Most rabbis think Passover and other Old Testament stories are fiction
Moses crossing the Red Sea (Wikimedia Commons)

How do Christians and Muslims harmonize their faiths in light of the awkward realization that their central figures of devotion, supposedly inspired sages, were unable to distinguish between historical fact and inventive fiction?

“Would you willingly lie to your children?” asks Rabbi Adam Chalom, Ph.D.  “Would you say this is what happened when you know this is not what happened? There’s an ethical question there.”

Rabbi Chalom is referring to the popular belief that the Jewish foundation narrative detailed in the Tanakh (the Hebrew Bible) chronicles actual historical events. In fact it’s been known among biblical archaeologists for nearly three generations that the Five Books of Moses (the Torah) and the Deuteronomistic History of the Nevi’im (including the books of Joshua, Judges, and Samuel) are no more a literal account of the early history of the Jewish people than J. R. R. Tolkien’s, The Lord of the Rings, is a literal account of World War 1.

“The truth is out there,” continues Rabbi Chalom. “They’ll find this archaeological, evidence-based version of Jewish history… and then they’ll say, why did you lie to me?”

Broad Consensus that Passover is Mythology

Rabbi Chalom’s explicit dismissal of the veracity of the bible might seem an aberration to many not versed in biblical criticism, but he in fact represents the consensus position in all but orthodox movements of Judaism. Rabbis today concede (although rarely announce) that the Patriarchs tales are simple mythology, that the Israelites were never in Egypt, that Moses was a legendary motif not found in history, and that there was never an Exodus nor a triumphant military conquest of Canaan.

This confession strikes to the heart of one of the most profoundly uncomfortable historical readjustments this century will likely witness. Redefining the early history of the Jewish people means, after all, also redefining the very foundation slab of two of the world’s most popular theological systems – Christianity and Islam – replacing words like “historical,” “genuine,” and “actual” with words such as “fiction,” “fable,” and “myth”.

“The Pentateuch is the Jewish Mythology,” states Israeli Rabbi, Nardy Grün, one of over sixty rabbis from every movement in Judaism I reached out to for this article. “My duty as a Rabbi is to interpret the Bible and consider it as my Mythology,” Grün continues, “as the founding story of the people of Israel, of course not to take it literally… it is not a book of facts, but a myth.”

An “extended metaphor” is how Rabbi Bradley Shavit Artson, Dean of the Ziegler School of Rabbinic Studies at the University of Judaism described the view of the bible held by most rabbis today. “The Torah is not a book we turn to for historical accuracy,” noted Newsweek’s Most Influential Rabbi in America (2012), Conservative Rabbi, David Wolpe.

“Most Reform rabbis and Jews agree that the biblical text is not to be taken literally or word-for-word,” confirmed Reform Rabbi Victor Appell.  “The Pentateuch is filled with wonderful mythology of our beginnings,” attested Rabbi Robert Schreibman. “The Torah is a piece of human literature,” professed Humanistic Rabbi, Jeffrey Falick of The Birmingham Temple.  “Its stories are fictional and that is how I teach them.”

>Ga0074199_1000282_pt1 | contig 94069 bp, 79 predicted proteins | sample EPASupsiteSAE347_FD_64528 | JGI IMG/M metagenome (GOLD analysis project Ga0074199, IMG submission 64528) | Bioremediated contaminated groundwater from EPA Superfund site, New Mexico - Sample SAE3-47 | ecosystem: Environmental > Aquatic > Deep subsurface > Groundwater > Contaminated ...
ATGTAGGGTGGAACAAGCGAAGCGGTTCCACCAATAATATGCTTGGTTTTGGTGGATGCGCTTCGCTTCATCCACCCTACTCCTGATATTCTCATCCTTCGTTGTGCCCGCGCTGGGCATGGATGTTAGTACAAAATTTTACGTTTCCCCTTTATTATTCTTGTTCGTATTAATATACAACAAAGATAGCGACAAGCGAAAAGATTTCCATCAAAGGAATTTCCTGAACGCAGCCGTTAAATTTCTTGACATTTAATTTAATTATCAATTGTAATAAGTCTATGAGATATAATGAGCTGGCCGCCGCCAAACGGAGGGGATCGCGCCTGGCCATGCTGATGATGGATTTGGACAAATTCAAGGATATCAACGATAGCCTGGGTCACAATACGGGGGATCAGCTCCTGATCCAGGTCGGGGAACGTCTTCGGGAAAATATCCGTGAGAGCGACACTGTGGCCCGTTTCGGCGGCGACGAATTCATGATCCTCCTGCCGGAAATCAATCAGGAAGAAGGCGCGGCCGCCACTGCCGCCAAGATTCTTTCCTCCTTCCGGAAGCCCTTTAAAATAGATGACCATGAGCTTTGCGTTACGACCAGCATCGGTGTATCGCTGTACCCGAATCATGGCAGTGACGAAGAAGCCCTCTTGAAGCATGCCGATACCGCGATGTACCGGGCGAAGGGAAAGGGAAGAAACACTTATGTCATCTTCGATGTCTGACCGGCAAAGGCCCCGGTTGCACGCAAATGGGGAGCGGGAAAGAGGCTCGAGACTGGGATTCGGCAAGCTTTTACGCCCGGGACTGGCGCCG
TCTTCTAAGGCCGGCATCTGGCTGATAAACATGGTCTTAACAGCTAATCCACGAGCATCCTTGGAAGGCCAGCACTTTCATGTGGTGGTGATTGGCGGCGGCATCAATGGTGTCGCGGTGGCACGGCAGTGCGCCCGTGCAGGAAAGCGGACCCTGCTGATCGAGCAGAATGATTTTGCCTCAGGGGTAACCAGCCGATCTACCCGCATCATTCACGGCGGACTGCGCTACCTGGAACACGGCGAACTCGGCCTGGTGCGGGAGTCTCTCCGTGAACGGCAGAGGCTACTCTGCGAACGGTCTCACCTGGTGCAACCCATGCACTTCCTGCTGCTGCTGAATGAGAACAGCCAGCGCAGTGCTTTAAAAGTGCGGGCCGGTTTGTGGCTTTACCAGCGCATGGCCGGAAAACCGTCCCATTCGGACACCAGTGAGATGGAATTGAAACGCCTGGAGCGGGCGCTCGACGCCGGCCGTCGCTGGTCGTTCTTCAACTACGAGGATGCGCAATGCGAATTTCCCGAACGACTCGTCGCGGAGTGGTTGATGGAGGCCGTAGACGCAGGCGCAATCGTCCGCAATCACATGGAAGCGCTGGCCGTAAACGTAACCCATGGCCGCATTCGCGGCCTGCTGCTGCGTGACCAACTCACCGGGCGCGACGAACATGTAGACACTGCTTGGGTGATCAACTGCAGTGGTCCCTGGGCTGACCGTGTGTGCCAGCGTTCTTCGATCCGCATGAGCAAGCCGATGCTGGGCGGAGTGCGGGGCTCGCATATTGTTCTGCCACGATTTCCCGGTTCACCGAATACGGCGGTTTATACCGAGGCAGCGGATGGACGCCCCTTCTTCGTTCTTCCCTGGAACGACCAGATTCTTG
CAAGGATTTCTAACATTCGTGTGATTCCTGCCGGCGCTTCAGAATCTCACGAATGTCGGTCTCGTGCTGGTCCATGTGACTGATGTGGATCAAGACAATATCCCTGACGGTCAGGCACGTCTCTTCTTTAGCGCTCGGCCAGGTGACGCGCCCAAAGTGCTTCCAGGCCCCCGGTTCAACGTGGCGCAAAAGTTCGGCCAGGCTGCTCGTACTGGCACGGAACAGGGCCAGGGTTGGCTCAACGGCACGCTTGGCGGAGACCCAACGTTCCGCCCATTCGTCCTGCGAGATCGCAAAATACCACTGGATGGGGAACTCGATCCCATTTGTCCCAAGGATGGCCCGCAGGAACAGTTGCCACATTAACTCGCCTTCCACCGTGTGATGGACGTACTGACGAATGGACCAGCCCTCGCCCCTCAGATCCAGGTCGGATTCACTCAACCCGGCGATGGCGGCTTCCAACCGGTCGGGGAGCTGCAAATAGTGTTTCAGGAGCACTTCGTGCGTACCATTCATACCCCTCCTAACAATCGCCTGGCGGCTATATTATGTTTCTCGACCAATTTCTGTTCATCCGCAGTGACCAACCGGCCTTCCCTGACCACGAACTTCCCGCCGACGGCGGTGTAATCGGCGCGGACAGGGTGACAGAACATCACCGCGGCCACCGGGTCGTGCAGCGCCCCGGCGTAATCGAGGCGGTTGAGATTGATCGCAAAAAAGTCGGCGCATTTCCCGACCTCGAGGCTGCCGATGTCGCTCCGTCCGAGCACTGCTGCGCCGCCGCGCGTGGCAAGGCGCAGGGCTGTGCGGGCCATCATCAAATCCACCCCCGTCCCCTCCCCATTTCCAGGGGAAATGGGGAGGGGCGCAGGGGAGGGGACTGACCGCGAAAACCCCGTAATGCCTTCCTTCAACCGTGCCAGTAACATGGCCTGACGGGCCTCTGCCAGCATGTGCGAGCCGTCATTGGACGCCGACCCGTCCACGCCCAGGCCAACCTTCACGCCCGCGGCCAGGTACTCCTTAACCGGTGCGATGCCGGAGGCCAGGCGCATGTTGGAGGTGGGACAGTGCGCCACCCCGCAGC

“Some people are surprised, even upset, by these views, yet they are not new,” wrote Rabbi Wolpe in a 2002 article, Did the Exodus Really Happen? “Not piety but timidity keeps many rabbis from expressing what they have long understood to be true.”

Understanding something does not, however, necessarily translate to that same thing being enthusiastically embraced. Wolpe recounts a (nameless) Jewish scholar who while scolding him publically in print took him aside over a lunch one day and privately confessed: “Of course what you say is true, but we should not say it publically.”

What this nameless scholar was admitting to be true, but which he bemoaned being spoken aloud, was truly nothing more than what the world’s leading biblical archaeologists had been saying for decades. As written by famed Israeli archaeologist, Professor Ze’ev Herzog of Tel Aviv University in the foreword to his 1999 essay, Deconstructing the Walls of Jericho: “The patriarchs’ acts are legendary stories, we did not sojourn in Egypt or make an exodus, we did not conquer the land … Those who take an interest have known these facts for years”.

Reviewing Herzog’s paper, Professor Magen Broshi, chief archaeologist at the Israel Museum, Jerusalem, stated, “There is no serious scholar in Israel or in the world who does not accept this position. Herzog represents a large group of Israeli scholars, and he stands squarely within the consensus. Twenty years ago even I wrote of the same matters and I was not an innovator. Archaeologists simply do not take the trouble of bringing their discoveries to public attention.”

How Hebrew Scholars Determined the Story is Mythos

Archaeology is a difficult science to be so confident about, and the unusual solidness of the consensus here reflects a century of exhaustive archaeological work conducted across Israel and its environs, including the Sinai and Jordanian hills into which archaeologists poured after the 1967 Six Day War. Albeit unexpectedly, it was work that dismantled the general thesis that existed in the early 20th Century which assumed a core historical validity to the biblical narratives concerning the early history of the Jews.

“Slowly, cracks began to appear in the picture,” explained Herzog in his essay:

“Paradoxically, a situation was created in which the glut of findings began to undermine the historical credibility of the biblical descriptions instead of reinforcing them. A crisis stage was reached when the theories within the framework of the general thesis were unable to solve an increasingly large number of anomalies. The explanations became ponderous and inelegant, and the pieces did not fit together smoothly.”